The Blue Jackets' top power-play unit -- or something akin to it -- has played together in two preseason games and scored three goals in that span.
In some years, that might be enough to start a parade down Nationwide Boulevard given some of the struggles that have happened in the past, though head coach Brad Larsen offers a bit of caution at this point.
"I don't think we start waving the pom-poms just yet," Larsen said after the top unit produced two goals in a 5-3 win at Buffalo on Monday night.
Yet if you do the math, you could say the power-play goals were the difference in the two-goal win over the Sabres. And when you look at the personnel involved, you also can see a world where this unit puts up a pretty good showing on a consistent basis.
"I think if you have a good power play, it's so much fun to be a part of," said Patrik Laine, himself a big part of the equation. "I felt that over the years in Winnipeg. That's one thing that is going to win us a lot of tight hockey games. … It's still preseason, but definitely happy about it."
So even if you take the middle ground and land on some cautious optimism, there's reason to believe a unit that features Laine, Jakub Voracek, Zach Werenski, Oliver Bjorkstrand and Boone Jenner can be pretty good.
Video: Boone goes hard to the net
The main reason is that each person can fit seamlessly into their role, which is what a power play needs to succeed. All good NHL power plays have different things they specialize in, but there are a few defining characteristics that seem to transcend things -- the ability to set up the attack via faceoff wins or zone entries, a strong net-front presence, quick and decisive puck movement to get the shorthanded team chasing the play, and then shooters who can take advantage of those open lanes.
With apologies to a second unit that could be pretty darn good as well because of those same traits, including a new quarterback in Adam Boqvist and young snipers Cole Sillinger and Yegor Chinakhov in the mix, we'll focus on a top unit that's gotten the job done so far, in large part because each player has figured out his role.
Filling the bumper role in the middle, Bjorkstrand can be a quick-trigger shooter, while pretty much everyone who has watched the Blue Jackets over the years knows what Werenski's shot and distribution from the top of the zone can bring to a power-play unit.
But as you start going a bit deeper, three players might stand out. Jenner brings a lot to the table as a player who can both win faceoffs and get things done from in close at the top of the net, as he's tough enough to take the beating the job requires but skilled enough to either convert on tips or score a goal if he's open -- as he's done twice already this year in his two preseason games.
Laine, meanwhile, needs very little introduction as a player who owns one of the most prized weapons in the NHL, an absolute cannon of a shot either off a one-timer or a wrist shot, a hard, accurate snipe that has very few equal in the league.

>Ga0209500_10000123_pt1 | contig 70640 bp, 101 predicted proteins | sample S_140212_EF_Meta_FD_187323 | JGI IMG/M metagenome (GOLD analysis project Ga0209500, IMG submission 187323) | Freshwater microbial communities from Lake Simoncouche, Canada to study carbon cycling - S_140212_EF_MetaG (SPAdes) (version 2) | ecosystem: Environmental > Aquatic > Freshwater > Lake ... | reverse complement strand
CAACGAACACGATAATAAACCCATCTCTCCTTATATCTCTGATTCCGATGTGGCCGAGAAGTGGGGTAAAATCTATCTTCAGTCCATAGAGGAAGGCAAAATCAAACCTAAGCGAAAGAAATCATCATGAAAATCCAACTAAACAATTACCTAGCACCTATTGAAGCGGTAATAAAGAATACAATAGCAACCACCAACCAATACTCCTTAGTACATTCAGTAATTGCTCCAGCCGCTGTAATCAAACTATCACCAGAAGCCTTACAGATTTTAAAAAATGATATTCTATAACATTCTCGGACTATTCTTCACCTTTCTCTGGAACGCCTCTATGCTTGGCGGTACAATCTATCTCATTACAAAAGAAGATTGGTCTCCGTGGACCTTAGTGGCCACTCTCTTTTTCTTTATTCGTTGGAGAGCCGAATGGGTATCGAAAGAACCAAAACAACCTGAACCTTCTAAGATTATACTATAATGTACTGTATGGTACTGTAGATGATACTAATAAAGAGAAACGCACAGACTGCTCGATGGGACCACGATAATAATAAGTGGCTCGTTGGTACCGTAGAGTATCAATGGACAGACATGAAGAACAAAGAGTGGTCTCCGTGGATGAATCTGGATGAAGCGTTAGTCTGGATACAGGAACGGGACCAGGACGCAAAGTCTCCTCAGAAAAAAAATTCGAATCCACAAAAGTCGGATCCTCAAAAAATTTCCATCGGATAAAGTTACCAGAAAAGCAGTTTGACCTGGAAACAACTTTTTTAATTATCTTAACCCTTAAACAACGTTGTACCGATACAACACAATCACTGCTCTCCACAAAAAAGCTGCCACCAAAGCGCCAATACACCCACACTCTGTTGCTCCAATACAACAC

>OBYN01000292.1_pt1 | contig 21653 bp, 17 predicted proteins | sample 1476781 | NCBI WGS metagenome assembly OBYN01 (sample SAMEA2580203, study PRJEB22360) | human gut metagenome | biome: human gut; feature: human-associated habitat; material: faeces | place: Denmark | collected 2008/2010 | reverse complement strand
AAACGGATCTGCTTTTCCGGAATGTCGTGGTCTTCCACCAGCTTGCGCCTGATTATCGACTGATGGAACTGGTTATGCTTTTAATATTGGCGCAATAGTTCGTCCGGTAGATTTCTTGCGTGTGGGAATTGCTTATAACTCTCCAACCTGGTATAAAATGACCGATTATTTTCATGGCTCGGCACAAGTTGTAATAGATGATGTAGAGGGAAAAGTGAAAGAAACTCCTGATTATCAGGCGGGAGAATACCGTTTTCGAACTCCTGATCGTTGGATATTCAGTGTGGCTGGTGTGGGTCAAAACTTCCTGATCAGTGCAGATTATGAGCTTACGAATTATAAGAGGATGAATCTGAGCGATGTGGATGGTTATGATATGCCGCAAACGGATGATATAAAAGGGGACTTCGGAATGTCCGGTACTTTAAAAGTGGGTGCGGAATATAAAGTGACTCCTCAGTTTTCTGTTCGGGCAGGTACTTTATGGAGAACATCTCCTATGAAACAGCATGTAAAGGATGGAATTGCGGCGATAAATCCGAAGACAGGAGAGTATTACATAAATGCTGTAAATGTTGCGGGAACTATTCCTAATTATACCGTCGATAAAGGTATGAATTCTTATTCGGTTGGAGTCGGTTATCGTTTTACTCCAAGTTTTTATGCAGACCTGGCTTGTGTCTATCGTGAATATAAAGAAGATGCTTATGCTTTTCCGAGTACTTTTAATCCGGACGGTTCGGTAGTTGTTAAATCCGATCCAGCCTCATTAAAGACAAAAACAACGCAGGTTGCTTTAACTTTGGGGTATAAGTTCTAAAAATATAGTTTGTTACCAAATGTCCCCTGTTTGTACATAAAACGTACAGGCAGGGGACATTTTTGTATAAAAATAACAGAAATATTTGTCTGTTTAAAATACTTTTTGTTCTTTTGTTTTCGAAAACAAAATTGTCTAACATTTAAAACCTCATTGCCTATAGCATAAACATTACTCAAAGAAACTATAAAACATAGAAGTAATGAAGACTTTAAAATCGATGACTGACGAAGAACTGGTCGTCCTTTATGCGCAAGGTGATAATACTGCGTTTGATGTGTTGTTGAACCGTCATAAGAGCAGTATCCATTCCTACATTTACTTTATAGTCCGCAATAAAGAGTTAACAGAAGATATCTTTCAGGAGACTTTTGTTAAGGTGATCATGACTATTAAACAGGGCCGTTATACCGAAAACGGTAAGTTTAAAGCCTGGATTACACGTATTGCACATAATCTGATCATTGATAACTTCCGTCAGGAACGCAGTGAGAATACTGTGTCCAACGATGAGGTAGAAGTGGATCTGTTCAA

"If you have someone like Patty on that side, they have to cover him because he's really dangerous," Voracek said. "I would say there are three other guys like him -- it's (Boston's David) Pastrnak, (Tampa Bay's Steven) Stamkos and (Washington's Alexander) Ovechkin, and Laine."
But the straw that serves the drink this year might be Voracek, who was acquired this offseason seemingly for this very role. He's already contributed on all three man-advantage goals in the short preseason, twice using quick passes from Laine to set up Jenner at the front for goals and then scoring one of his own in Buffalo when the Sabres, worried about all of the other options on the ice, gave him the time and space to pick his spot.
Where he might be most useful, though, is his ability to distribute, especially when the defense collapses on Laine and he fires the puck across the zone to Voracek in the right circle.
"It obviously helps to have Jake over there," Laine said. "He's been one of the best power-play/5-on-5 passers over a decade, so it definitely helps. He definitely knows what he's doing, and I feel like we have the right pieces right now and just try to work on it. He has so many options over there, he can just find a lot of different plays and everybody needs to be on the same page and we'll be good."
So as Larsen said, it's too early to get too excited. But after Columbus finished 27th in the NHL on the power play a year ago -- not to mention 27th in 2019-20, 28th in 2018-19 and 25th in 2017-18 -- any improvement would certainly be welcomed by players and fans alike.
"Three goals in two games isn't too bad," Voracek said. "But usually it's about how you move the puck around, how you are filling the spots. I think we were really good on zone entries on the power play, which is really important because if you can get in, you're going to score. So we talked about it a lot, we worked on it a lot.
"Every guy has a different spot they need to be, and if we fill them out exactly at the right time and the right moment, we can be really dangerous."
Don't miss out! Be there for the season opener Oct. 14 against Arizona!